Last weekend, I went with my Mum and sister to the On Blackheath festival which is, funnily enough, on Blackheath in south east London. Shared between the boroughs of Lewisham and Greenwich, it is one of the largest areas of common land in London today. It is a fantastic setting for a family-oriented festival; when it gets dark you can see the lights of the towers in Canary Wharf glinting from across the river. But Blackheath is ancient, going back at least as far as the Doomsday Book, and it has hosted countless other gatherings of a more turbulent nature.
The common land of London has always played a role in the life of turbulent London, hosting many a protest and political meeting. Before the Gordon Riots in 1780 the Protestant Association held a mass meeting in St. George’s Fields, the area of modern day Waterloo and Lambeth. In 1848 the Chartists held a rally on Kennington Common (all that remains of which is the Oval cricket ground) which did not go their way and effectively ended the Chartist movement. The similarity between St. George’s Fields and Kennington Common is that they no longer exist. Blackheath does, and when you go there you can imagine standing in the footsteps of famous radicals.
So when I was standing on Blackheath on Saturday night, listening to the Manic Street Preachers performing “If You Tolerate This Your Children Will Be Next,” which is inspired by the 1936 Spanish Civil War, I got thinking about Blackheath’s radical history. The Manic Street Preachers are not afraid to be political in their performances, and they may not have realised it but they were continuing a strong Blackheath tradition by doing so at On Blackheath. During the 1381 Peasant’s Revolt, and the 1450 Kentish Rebellion both used Blackheath as a rallying point. Wat Tyler, the leader of the Peasant’s Revolt, is commemorated by Wat Tyler Road, which runs across the heath. After camping on Blackheath, Cornish rebels angry at a war tax imposed by Henry VII were defeated at the Battle of Deptford Bridge (otherwise known as the Battle of Blackheath) in June 1497.
In the middle of Blackheath is a mound of earth called Whitefield’s Mount (or Whitfield’s Mount/Mound), which at one point was known as Wat Tyler’s mound because it was used for making speeches during the Peasant’s Revolt. One of the speakers was John Ball, who uttered that well-known statement of equality:
When Adam delved and Eve span, who was then the gentleman?
He didn’t necessarily make this speech on Whitefield’s Mount, but wouldn’t it be great if he did? It has been speculated that the Mount is the final resting place of some of the 200-2000 Cornishmen killed during the Battle of Deptford Bridge. True or not, Whitefield’s Mount is clearly intimately linked with London’s turbulent past.
By the 1830s and 40s, radicals were addressing a new set of issues, and the Chartists had began using Blackheath as a location for meetings as part of their campaign for universal male suffrage. Almost a hundred years later, it would also be used for meetings calling for female suffrage. More recently, Blackheath was used in 2009 for a week-long climate camp, complete with compost toilets, and a pedal-powered radio station and TV channel. In 2013, there was a protest against Zippo’s Circus who were set up on Blackheath, one of the few UK circuses that still use animals in their performances. Even the On Blackheath festival itself has been the subject of protest, with anarchist Ian Bone objecting to common land being fenced off for a ‘foodie fest’ that was not accessible to the poor communities in surrounding areas.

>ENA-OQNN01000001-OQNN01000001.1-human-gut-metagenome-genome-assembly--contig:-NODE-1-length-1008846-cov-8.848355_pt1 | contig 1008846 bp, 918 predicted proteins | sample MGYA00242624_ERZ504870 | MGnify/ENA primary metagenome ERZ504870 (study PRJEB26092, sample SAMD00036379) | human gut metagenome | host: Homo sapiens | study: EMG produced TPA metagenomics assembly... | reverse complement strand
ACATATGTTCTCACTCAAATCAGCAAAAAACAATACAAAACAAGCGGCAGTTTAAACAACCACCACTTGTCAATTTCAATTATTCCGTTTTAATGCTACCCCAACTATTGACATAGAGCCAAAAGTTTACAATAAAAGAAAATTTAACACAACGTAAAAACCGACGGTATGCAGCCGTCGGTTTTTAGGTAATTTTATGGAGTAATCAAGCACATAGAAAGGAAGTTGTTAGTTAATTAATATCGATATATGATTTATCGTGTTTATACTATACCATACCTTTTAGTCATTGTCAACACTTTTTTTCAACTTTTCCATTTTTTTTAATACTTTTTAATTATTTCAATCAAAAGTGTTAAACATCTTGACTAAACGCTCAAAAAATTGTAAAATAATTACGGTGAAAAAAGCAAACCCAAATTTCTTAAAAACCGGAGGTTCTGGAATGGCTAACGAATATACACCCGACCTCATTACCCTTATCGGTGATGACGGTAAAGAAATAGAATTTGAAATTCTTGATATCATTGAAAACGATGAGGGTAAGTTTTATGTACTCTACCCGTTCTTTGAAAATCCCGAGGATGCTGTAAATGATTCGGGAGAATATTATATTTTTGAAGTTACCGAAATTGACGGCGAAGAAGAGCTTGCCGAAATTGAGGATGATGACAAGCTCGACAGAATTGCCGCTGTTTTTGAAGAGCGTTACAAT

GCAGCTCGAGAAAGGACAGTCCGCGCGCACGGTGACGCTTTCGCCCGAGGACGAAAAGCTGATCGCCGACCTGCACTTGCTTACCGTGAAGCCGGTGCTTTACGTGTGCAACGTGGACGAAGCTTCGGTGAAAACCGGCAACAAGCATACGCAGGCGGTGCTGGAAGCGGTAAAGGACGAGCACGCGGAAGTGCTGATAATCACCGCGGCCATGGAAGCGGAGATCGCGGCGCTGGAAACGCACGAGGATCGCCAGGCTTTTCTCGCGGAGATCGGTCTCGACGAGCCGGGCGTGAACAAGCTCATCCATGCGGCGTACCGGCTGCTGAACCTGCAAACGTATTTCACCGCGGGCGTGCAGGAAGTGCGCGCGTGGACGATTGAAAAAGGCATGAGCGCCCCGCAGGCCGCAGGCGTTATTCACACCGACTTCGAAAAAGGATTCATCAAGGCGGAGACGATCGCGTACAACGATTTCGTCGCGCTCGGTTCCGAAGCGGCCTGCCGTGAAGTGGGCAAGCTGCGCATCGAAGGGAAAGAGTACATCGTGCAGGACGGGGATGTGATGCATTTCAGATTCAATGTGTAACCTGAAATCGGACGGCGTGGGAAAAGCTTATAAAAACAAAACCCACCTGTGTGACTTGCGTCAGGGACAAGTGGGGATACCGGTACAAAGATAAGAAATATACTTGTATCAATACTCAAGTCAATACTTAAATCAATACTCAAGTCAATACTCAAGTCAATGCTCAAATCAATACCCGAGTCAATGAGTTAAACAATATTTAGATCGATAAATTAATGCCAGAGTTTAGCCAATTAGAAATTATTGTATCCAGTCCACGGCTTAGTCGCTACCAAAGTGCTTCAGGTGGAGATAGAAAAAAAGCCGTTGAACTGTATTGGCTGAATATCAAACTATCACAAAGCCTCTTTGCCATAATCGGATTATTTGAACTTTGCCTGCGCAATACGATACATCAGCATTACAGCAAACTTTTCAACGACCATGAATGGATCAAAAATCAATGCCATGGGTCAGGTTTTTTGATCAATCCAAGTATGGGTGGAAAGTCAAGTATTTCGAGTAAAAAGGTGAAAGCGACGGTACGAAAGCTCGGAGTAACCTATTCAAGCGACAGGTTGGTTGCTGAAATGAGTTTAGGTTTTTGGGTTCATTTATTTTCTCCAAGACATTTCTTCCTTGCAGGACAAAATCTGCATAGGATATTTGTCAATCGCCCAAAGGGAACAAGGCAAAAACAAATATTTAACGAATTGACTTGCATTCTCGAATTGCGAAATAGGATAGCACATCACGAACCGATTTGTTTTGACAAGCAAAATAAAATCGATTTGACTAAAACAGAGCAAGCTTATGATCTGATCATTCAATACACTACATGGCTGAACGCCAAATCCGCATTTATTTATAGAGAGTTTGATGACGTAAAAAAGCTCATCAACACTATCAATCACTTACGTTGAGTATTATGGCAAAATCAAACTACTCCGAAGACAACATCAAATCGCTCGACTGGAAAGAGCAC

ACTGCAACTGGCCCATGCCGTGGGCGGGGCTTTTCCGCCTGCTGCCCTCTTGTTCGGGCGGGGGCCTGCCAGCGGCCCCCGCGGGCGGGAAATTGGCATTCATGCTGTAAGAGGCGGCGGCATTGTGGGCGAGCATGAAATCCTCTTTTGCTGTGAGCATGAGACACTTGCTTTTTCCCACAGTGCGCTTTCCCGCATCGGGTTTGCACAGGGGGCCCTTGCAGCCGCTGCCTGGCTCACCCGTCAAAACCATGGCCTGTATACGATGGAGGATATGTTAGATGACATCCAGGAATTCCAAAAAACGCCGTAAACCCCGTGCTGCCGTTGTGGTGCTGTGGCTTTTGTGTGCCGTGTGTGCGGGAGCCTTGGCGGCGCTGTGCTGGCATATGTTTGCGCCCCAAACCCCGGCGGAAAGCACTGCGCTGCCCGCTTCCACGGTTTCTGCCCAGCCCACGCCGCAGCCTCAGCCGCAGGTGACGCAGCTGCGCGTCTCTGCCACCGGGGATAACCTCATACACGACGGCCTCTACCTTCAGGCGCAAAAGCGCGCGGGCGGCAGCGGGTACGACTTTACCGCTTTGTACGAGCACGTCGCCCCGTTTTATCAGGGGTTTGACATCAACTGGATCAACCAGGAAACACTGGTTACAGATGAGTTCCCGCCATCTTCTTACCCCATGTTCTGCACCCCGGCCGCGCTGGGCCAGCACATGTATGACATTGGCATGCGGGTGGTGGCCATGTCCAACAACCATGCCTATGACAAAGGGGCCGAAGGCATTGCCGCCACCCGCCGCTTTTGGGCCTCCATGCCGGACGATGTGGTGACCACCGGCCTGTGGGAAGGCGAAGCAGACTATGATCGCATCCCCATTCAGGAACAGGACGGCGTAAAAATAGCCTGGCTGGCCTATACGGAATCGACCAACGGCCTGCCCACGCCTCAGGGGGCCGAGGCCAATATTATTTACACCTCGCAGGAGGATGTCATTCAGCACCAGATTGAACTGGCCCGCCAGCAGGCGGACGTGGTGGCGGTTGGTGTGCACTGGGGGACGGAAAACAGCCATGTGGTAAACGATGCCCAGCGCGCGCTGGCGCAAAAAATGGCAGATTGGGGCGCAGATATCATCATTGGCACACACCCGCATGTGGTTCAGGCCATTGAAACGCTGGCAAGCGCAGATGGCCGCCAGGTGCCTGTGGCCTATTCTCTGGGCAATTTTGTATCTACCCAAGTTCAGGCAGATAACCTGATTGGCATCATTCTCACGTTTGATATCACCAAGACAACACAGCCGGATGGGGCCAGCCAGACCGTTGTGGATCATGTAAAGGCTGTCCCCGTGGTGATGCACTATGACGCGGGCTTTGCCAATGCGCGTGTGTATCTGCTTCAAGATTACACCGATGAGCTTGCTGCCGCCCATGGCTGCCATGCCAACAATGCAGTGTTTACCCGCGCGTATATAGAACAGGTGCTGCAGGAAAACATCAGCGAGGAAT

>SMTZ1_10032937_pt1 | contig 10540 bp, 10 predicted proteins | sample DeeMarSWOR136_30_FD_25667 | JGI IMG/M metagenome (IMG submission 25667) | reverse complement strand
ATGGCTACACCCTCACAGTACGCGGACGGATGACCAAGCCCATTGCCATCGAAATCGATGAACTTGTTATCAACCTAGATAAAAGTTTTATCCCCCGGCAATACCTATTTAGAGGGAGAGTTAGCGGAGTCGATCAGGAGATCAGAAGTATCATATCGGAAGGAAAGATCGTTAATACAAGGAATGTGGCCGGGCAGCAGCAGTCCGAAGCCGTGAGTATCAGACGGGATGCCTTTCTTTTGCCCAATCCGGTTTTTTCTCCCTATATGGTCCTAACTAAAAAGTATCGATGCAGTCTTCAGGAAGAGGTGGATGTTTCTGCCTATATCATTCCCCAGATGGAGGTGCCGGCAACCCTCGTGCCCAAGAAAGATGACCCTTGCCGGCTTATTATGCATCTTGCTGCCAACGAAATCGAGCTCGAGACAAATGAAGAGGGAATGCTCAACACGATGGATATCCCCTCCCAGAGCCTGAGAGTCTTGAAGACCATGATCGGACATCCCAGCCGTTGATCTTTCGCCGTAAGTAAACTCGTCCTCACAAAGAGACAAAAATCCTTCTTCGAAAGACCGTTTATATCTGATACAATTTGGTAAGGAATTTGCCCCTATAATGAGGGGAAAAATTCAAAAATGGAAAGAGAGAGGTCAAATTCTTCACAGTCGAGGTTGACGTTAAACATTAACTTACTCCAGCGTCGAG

London’s open spaces play a vital role in the city’s life by hosting gatherings of all kinds. From festivals to protests, they are a key part of the social, political and cultural life of the city. London’s 2000+ year history means that almost anywhere you go in London will have been the site of past protest of some sort, but areas of common land have been particularly contentious, and Blackheath is no exception. By performing songs such as “If You Tolerate This Your Children Will Be Next,” the Manic Street Preachers were both drawing from and continuing a tradition of dissent on Blackheath that stretches back hundreds of years.
Sources and Further Reading
Anon. “Blackheath, London.” Wikipedia. Last modified 12th September 2015, accessed 13th September 2015. Available at https://en.wikipedia.org/wiki/Blackheath,_London
Anon. “Cornish Rebellion of 1497.” Wikipedia. Last modified 13th September 2015, accessed 14th September 2015. Available at https://en.wikipedia.org/wiki/Cornish_Rebellion_of_1497
Anon. “Zippos Circus Protest in Blackheath!” The London Animal Rights Meetup Group. No date, accessed 15th September 2015. Available at http://www.meetup.com/animalrights-202/events/112127872/
Chandler, Mark. “BLACKHEATH: Climate Camp Protest Criticised by Councillors and Police.” News Shopper. Last modified 27th August 2009, accessed 15th September 2009. Available at http://www.newsshopper.co.uk/news/4568764.BLACKHEATH__Climate_Camp_protest_criticised_by_councillors_and_police/?ref=rl
Read, Carly. “I predict a riot! Hell-raising anarchist Ian Bone set to boycott posh On Blackheath music and food festival – and urges The Levellers not to perform.” News Shopper. Last modified 29th July 2014, accessed 15th September 2015. Available at http://www.newsshopper.co.uk/news/11372522.Hell_raising_anarchist_set_to_boycott_On_Blackheath_festival/
Runner500. “In Search of the Battle of Deptford Bridge.” Running Past. Last modified 2nd January 2014, accessed 14th September 2015. Available at https://runner500.wordpress.com/tag/deptford-bridge/
Runner500. “Whitefield’s Mount- A Rallying Point for Protest and Preaching.” Running Past. Last modified 29th October 2014, accessed 14th September 2015. Available at https://runner500.wordpress.com/2014/10/29/whitefields-mount-a-rallying-point-for-protest-and-preaching/